“What I’ve learned (as a Council Rep) has helped me become a better leader. I try to be better at communicating with people in my district, from members to managers, VPs, directors and Human Resources. I try to help them see that what we’re doing is important.”

Orlando De Los Santos, NW Council treasurer
Cabin Systems, Interior Furnishing Equipment (IFE) Tech (Renton)

Orlando De Los Santos, who grew up in Milwaukee, recalls walking the picket line when he was 10 years old – with his father, a shop steward at a foundry. “My dad had me fetch wood for the burn barrel,” he said, adding SPEEA’s burn barrels were much more high-tech.



“The most important thing to me (about being a Council Rep) is helping someone out. When the whole world feels against you, you’re not alone in this.”

James Raskob, NW Council secretary
Mechanical Systems Design and Analysis engineer – KC46 (Developmental Center/Seattle)

James Raskob, who grew up in Winchester, Mass., recalls his first interaction with a Council Rep during the 2012 contract negotiations. “That’s when my SPEEA desk tent was stolen. I asked my Council Rep if it was OK to have it.” When he found out the desk tents are protected free speech under federal labor law, he put up more.

Midwest Council

“Almost all professions are represented by some kind of union. They include rocket scientists, NASA, pilots, doctors, attorneys, engineers, and the list just keeps going on. Unions have made the middle-class. We have to keep the unions to save the middle-class in America.”

Mark Gayer, Midwest Council chair
Investment Recovery Property Management Specialist (Wichita)

Mark Gayer,
who grew up in Rose Hill, Kansas, has a master’s in business administration but didn’t know much about white-collar unions before joining SPEEA. Since then, he’s learned more about labor rights. “The grievance process takes time, but it does work,” he said.



What I like best part about SPEEA is the employees have some kind of recourse when the company doesn’t follow its policies and procedures – employees wouldn’t have that otherwise.”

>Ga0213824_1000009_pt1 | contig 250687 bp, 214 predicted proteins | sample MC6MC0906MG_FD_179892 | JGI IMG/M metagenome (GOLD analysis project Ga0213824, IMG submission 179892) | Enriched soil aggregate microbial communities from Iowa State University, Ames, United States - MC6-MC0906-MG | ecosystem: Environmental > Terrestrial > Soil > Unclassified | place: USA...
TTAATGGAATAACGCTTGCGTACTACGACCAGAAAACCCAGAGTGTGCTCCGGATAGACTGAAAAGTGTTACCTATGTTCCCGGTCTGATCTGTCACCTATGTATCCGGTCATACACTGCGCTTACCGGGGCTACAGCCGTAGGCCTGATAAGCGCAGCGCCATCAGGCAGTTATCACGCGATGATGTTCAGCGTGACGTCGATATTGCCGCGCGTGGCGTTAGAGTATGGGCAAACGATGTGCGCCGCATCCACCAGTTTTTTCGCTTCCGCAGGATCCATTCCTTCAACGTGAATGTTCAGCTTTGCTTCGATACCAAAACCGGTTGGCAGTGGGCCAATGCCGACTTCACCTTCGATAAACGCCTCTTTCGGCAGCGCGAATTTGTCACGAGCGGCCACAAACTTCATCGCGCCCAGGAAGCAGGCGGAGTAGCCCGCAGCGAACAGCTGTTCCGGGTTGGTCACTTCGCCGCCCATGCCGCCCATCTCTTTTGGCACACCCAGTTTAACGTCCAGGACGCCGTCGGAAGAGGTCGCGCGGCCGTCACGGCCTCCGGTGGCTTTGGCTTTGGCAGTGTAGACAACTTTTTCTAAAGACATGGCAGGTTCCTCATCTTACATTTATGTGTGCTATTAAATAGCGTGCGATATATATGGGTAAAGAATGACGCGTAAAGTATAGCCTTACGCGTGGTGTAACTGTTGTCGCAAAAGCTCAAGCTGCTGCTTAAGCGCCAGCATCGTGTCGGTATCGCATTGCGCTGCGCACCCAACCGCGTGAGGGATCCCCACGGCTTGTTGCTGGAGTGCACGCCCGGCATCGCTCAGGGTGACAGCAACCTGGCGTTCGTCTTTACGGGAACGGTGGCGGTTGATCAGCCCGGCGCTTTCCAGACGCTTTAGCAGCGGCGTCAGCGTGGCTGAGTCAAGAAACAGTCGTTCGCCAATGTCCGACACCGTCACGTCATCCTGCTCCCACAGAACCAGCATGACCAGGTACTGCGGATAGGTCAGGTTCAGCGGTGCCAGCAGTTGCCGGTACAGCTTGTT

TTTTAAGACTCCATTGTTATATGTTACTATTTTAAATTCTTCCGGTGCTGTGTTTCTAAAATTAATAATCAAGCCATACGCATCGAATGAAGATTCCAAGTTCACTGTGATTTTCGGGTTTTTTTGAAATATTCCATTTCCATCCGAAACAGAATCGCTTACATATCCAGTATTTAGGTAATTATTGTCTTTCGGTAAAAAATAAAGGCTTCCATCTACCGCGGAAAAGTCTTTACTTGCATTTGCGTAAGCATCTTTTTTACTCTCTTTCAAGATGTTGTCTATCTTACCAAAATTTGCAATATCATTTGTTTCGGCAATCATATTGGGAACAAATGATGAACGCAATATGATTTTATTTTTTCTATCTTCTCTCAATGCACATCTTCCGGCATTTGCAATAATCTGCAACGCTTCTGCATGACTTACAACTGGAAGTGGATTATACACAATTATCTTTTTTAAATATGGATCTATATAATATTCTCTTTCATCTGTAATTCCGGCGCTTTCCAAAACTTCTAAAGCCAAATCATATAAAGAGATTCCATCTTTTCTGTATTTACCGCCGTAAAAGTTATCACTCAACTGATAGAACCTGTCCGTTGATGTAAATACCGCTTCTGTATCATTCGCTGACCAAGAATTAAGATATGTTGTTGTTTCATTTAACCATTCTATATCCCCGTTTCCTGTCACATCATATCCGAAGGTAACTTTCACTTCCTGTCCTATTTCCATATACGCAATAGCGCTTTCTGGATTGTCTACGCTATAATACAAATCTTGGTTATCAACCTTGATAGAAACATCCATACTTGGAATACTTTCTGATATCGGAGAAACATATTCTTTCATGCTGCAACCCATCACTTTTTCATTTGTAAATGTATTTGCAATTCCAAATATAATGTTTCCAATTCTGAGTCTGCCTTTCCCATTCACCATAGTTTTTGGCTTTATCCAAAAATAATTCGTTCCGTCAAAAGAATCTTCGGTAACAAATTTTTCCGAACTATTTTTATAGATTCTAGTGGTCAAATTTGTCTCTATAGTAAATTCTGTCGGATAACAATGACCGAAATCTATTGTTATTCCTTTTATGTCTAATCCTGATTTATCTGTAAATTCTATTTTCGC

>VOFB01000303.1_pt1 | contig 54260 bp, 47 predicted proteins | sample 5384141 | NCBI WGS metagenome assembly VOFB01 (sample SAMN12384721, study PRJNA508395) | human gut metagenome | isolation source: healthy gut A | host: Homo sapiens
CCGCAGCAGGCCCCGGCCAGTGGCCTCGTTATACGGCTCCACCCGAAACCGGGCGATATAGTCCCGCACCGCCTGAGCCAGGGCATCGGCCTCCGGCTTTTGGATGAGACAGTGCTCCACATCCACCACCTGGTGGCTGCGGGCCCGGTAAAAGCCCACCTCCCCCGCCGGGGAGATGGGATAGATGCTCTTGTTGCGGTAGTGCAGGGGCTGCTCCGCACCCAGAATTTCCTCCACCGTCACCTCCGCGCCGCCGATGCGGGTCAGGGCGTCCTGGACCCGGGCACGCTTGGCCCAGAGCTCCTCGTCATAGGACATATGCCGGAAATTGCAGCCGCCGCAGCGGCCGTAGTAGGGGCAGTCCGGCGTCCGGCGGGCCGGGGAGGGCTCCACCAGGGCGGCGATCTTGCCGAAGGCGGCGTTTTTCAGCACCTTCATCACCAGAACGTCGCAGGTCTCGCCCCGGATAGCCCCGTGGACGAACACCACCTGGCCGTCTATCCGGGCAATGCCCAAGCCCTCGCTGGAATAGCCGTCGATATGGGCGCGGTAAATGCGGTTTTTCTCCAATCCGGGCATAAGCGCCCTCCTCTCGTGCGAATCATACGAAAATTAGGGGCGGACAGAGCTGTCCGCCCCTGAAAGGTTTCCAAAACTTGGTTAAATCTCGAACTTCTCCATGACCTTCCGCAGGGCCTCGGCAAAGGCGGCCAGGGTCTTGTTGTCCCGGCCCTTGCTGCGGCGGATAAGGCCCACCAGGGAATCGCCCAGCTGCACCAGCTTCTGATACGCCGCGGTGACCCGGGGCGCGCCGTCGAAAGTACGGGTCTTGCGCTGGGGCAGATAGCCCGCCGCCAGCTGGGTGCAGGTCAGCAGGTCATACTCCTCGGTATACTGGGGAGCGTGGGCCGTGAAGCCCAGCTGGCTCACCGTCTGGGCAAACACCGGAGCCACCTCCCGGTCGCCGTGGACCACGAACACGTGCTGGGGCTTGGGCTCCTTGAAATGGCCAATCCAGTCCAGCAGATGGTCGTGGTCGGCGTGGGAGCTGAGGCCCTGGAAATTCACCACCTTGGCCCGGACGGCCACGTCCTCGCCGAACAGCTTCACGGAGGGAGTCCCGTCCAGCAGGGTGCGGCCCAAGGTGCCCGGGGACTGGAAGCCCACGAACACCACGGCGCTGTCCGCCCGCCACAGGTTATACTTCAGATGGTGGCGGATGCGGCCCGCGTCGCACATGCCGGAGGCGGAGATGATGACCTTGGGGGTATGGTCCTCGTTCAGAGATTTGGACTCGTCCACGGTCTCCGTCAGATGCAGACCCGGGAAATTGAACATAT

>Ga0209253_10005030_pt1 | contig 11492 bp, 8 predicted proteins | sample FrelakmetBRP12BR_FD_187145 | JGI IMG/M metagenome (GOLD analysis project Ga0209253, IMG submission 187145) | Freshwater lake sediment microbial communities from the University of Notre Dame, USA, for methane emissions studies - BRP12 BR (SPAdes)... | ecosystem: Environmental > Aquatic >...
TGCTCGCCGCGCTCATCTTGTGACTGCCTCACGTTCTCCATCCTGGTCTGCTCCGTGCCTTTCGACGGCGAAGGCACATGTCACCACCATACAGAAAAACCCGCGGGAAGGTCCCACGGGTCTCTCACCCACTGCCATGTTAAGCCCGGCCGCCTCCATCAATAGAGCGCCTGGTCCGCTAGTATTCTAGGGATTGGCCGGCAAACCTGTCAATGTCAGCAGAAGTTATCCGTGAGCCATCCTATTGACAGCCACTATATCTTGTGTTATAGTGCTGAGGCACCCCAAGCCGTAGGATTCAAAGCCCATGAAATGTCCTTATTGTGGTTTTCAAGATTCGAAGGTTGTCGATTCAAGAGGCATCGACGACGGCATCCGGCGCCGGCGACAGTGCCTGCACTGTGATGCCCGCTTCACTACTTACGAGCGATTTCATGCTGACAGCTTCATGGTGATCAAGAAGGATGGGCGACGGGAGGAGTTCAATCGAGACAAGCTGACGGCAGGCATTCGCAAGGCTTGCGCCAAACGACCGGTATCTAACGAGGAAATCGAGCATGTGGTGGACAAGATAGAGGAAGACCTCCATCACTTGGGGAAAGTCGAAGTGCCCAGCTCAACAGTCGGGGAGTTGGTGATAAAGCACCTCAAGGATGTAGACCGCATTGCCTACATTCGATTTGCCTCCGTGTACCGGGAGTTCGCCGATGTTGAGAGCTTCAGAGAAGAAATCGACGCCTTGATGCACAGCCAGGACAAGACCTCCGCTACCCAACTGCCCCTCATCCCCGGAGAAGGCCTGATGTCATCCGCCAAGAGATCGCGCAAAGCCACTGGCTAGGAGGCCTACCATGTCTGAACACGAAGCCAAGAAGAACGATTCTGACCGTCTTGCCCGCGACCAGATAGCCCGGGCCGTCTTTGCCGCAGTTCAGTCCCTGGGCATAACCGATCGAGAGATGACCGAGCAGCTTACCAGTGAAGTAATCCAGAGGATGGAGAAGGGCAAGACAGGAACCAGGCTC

Matthew Joyce, Midwest Council treasurer
Systems Design engineer (Wichita)

Matthew Joyce, who grew up in Manhattan, Kansas, goes to new-hire orientation to talk about SPEEA. He starts by pointing to the SPEEA-Spirit collective bargaining agreement which states the company has the right to grant more favorable terms. “When managers have bad news, they usually try to blame the union or the contract. When they tell you this, point to section 2.1(b) as stated above.”


“Some really believe office people don’t need a union. They might think they can just plead their case. But when the company starts managing you by ‘policy,’ you’re just one person. With a union, you’re part of thousands.”

Emily Forest, Midwest Council secretary
Supplier quality representative (Wichita)

Emily Forest, who grew up in Wellington, Kansas, appreciates being able to help people in her role as Council Rep. She calls that the ‘best part’ of SPEEA. She puts her master’s in conflict management, dispute resolution and negotiations, to use every day – in her work and in helping people who for whatever reason need to talk to someone. “It’s the ability to empower people.”